Hyperthermic intraperitoneal chemotherapy offers important option for patients with peritoneal cancer

Hyperthermic intraperitoneal chemotherapy (HIPEC) provides an important treatment option that can improve survival for some patients with advanced peritoneal cancer. Managing this disease — and determining whether and when to use HIPEC — requires an experienced, coordinated team of specialists.

Medical oncologist Stacey Cohen, MD and surgical oncologist Harveshp Mogal, MD lead the multidisciplinary HIPEC clinic at Fred Hutchinson Cancer Center. Fred Hutch was recently created by the merger of Seattle Cancer Care Alliance and Fred Hutchinson Cancer Research Center and serves as UW Medicine’s adult cancer program.

Dr. Mogal stands for a portrait in a brightly lit building.
Harveshp D. Mogal, MD, MS, FACS, DABS, FSSO

“Developing a treatment plan involves highly complex clinical decision-making,” says Dr. Cohen. “Peritoneal cancer does not usually respond well to conventional chemotherapy, so we employ a combination of treatments — including HIPEC.”

HIPEC: Leading-edge care for advanced peritoneal cancer

HIPEC is a two-step process. The first step involves surgical removal of all visible tumors (cytoreduction). Next, the surgeon delivers chemotherapy heated to about 106 degrees Fahrenheit into the abdominal cavity. The solution, which circulates for one to two hours, is intended to destroy any remaining cancer cells.

HIPEC is not new, says Dr. Mogal. It emerged in the 1990s as a treatment for pseudomyxoma peritonei. This rare type of metastatic peritoneal cancer develops in the appendix and secretes mucin (mucus) into the abdominal cavity. Over the past decade, indications for HIPEC have expanded to other metastatic peritoneal cancers starting in the colon, rectum, appendix and small intestine. It's also an option for other cancers, such as:

  • Gastric cancer
  • Ovarian cancer
  • Peritoneal mesothelioma
  • Some rare forms of sarcoma

Multidisciplinary team provides holistic approach to care

Dr. Cohen stands for a portrait in a courtyard lined with bricks and trees.
Stacey A. Cohen, MD

HIPEC requires a seamless, coordinated approach, so the multidisciplinary HIPEC team meets weekly to discuss each patient’s case. “We evaluate patients over the course of their care to assess their progress,” says Dr. Cohen.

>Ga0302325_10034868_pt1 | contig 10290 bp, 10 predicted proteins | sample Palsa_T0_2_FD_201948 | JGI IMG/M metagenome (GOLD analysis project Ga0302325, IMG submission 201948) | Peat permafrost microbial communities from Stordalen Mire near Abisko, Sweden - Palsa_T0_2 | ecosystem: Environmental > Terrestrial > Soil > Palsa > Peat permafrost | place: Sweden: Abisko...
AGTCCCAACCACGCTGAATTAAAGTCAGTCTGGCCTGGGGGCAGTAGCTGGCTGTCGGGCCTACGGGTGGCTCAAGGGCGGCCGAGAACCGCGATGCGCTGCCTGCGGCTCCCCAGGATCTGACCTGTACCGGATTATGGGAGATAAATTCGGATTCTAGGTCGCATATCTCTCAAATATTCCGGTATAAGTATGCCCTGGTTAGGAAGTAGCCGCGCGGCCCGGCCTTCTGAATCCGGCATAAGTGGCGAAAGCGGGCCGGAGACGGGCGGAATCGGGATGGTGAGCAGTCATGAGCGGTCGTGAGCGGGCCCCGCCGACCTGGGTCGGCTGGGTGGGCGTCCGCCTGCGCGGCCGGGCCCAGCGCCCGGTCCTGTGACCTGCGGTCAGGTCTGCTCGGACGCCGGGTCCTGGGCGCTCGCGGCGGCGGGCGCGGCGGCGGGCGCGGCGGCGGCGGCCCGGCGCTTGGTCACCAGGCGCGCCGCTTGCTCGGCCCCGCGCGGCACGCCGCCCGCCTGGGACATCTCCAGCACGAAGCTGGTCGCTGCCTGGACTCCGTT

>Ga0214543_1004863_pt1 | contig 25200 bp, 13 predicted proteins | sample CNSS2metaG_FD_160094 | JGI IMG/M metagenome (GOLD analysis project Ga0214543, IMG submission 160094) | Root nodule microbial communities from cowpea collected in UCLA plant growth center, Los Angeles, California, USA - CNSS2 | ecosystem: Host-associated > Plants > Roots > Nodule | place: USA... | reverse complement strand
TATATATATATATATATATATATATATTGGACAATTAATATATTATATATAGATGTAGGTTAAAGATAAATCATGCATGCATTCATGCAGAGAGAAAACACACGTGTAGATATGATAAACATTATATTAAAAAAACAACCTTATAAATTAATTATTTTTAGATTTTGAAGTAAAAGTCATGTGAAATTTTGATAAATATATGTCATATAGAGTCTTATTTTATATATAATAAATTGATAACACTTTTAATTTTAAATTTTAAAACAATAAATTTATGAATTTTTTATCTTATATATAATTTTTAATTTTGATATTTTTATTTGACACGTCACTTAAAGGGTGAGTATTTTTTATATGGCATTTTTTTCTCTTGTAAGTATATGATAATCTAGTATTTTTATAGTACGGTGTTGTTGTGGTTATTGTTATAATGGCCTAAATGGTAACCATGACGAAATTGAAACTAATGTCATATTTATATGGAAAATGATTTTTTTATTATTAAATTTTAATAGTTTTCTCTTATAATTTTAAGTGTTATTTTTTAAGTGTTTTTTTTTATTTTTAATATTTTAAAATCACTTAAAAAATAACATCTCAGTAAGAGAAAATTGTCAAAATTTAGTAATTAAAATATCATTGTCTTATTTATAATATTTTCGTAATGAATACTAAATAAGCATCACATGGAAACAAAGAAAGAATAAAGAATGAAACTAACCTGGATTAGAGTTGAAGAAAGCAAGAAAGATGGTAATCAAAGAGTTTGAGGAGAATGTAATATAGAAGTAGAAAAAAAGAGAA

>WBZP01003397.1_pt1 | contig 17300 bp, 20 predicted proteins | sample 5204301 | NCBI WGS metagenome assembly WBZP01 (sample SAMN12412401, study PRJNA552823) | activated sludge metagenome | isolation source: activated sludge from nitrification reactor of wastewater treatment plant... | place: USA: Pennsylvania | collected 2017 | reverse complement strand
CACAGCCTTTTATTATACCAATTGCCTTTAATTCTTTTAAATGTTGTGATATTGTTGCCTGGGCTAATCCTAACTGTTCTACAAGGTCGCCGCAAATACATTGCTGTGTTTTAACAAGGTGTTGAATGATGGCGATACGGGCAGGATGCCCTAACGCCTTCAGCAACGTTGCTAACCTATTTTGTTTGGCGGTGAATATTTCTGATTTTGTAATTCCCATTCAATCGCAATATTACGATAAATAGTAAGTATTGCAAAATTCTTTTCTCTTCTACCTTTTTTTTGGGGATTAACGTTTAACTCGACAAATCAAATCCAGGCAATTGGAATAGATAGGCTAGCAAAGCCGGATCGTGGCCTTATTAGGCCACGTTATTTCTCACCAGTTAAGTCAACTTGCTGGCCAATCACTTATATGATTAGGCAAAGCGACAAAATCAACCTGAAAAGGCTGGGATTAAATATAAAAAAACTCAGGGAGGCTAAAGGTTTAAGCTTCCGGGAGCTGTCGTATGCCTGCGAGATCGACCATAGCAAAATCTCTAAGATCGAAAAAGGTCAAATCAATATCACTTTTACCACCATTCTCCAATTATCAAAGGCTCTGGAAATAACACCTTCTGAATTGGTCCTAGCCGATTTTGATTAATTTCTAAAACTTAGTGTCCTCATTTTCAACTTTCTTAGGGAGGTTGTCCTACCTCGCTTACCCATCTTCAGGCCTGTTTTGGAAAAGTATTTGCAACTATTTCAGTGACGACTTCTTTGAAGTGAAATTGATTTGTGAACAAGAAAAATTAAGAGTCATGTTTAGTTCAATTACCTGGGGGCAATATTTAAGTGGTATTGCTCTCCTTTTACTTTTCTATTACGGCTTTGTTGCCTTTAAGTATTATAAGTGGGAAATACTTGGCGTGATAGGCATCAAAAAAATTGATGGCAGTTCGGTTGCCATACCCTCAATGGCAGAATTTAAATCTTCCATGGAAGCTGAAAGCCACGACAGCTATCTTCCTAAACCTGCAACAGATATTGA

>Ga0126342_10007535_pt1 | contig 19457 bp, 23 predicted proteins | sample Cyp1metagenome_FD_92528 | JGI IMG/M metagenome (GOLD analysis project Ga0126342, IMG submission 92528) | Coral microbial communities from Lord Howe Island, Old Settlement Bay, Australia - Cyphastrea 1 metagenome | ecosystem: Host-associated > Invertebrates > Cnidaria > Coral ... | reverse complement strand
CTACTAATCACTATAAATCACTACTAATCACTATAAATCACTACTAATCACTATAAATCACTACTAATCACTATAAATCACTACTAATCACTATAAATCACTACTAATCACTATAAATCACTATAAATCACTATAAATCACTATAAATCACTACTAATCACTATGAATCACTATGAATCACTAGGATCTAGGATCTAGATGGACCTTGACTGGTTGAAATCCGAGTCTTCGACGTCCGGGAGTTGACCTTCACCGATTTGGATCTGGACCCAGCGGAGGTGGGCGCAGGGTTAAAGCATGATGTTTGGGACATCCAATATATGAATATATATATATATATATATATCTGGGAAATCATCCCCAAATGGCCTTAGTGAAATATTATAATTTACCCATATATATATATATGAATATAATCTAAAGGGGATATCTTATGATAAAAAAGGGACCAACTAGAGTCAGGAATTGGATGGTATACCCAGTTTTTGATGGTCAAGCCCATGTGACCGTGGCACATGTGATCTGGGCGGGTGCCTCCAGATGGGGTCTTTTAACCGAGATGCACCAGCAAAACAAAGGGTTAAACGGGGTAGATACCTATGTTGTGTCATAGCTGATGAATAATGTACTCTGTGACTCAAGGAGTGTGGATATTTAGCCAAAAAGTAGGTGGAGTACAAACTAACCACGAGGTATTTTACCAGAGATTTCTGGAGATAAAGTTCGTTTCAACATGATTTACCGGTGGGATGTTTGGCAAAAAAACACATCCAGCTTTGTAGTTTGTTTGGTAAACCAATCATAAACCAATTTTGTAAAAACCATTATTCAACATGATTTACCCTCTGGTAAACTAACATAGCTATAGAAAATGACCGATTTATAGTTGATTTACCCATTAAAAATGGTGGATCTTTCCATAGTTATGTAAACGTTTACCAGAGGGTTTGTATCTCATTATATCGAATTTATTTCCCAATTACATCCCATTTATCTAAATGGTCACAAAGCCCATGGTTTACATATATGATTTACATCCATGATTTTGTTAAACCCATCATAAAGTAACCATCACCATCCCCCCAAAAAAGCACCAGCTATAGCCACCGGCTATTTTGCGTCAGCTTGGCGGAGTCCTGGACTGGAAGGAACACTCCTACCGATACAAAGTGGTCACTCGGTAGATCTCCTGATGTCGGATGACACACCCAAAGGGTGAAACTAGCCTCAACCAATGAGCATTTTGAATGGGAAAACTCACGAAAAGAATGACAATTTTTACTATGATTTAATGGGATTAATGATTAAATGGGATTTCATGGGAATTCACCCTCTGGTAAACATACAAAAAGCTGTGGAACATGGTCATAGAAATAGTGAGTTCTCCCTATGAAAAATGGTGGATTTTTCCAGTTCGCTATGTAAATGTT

The team brings together physicians and technicians with expertise in abdominal cancer. Support staff who work with patients before and after surgery also participate in team meetings. Members of the HIPEC multidisciplinary team include:

  • Medical oncologists
  • Surgical oncologists
  • Gynecologic oncologists
  • Pathologists
  • Radiologists
  • Dietitians
  • Nurse navigators
  • Ostomy care specialists
  • Physical therapists

Selecting the right patients for HIPEC

Cytoreduction with HIPEC is a long, complex operation that can last up to 12 hours and requires significant experience and expertise. Selecting patients for the procedure is based on their previous response to chemotherapy and their cancer type, among other factors.

“When we evaluate patients for this procedure, we also consider their age, medical conditions and overall health,” says Dr. Mogal. “Our goal is to select patients who can tolerate surgery and bounce back. The aim is to balance long-term survival with a good quality of life.”

HIPEC is part of a tailored approach

HIPEC is just one aspect of treatment for advanced peritoneal cancer. The multidisciplinary team formulates an overall roadmap for each patient’s care and revisits the plan routinely. The roadmap may include:

  • Conventional chemotherapy prior to surgery to shrink the cancer
  • Laparoscopic surgery to plan for HIPEC
  • HIPEC surgery
  • Post-surgical chemotherapy

“In some cases, we find out that a patient’s tumor may not respond well to HIPEC and adjust their treatment plan,” says Dr. Mogal. “Having a multidisciplinary team allows us to make these dynamic, nuanced decisions so we can provide the best possible care.”

Early referral expands treatment options in metastatic peritoneal cancer

An early referral allows Dr. Cohen, Dr. Mogal and their team to coordinate with referring oncologists about a treatment plan and offer a wider range of options. This extra time also helps patients decide if HIPEC is right for them and is something they really want to do.

Once a plan is in place, patients who live outside the Seattle area can receive chemotherapy closer to home. “We monitor their progress remotely. If needed, the patient comes to Fred Hutch for surgery,” says Dr. Cohen.

HIPEC at Fred Hutch

The multidisciplinary HIPEC team evaluates several new patients each week and performs more than 50 cytoreduction and HIPEC procedures per year. “If patients are not eligible for HIPEC, we may offer other types of chemotherapy or a clinical trial,” says Dr. Cohen.

Cytoreduction surgery is almost always covered by insurance. But some companies consider the HIPEC component of the procedure investigational.

“We advocate on behalf of patients and submit supporting documentation,” says Dr. Mogal. “If HIPEC is not covered, patients may still benefit from cytoreduction alone. We go back to the multidisciplinary team and revise the treatment plan based on the patient’s insurance coverage and personal preferences.”

Fred Hutch’s HIPEC team provides expert multi-disciplinary evaluation and individualized treatment options including HIPEC, for patients with metastatic peritoneal cancer.

To consult with a Fred Hutch physician, contact 800.4UW.DOCS. For quick access to the GI nurse navigator, call 206.606.4800 or email ginursenavslu@fredhutch.org.

For patient referrals, contact:

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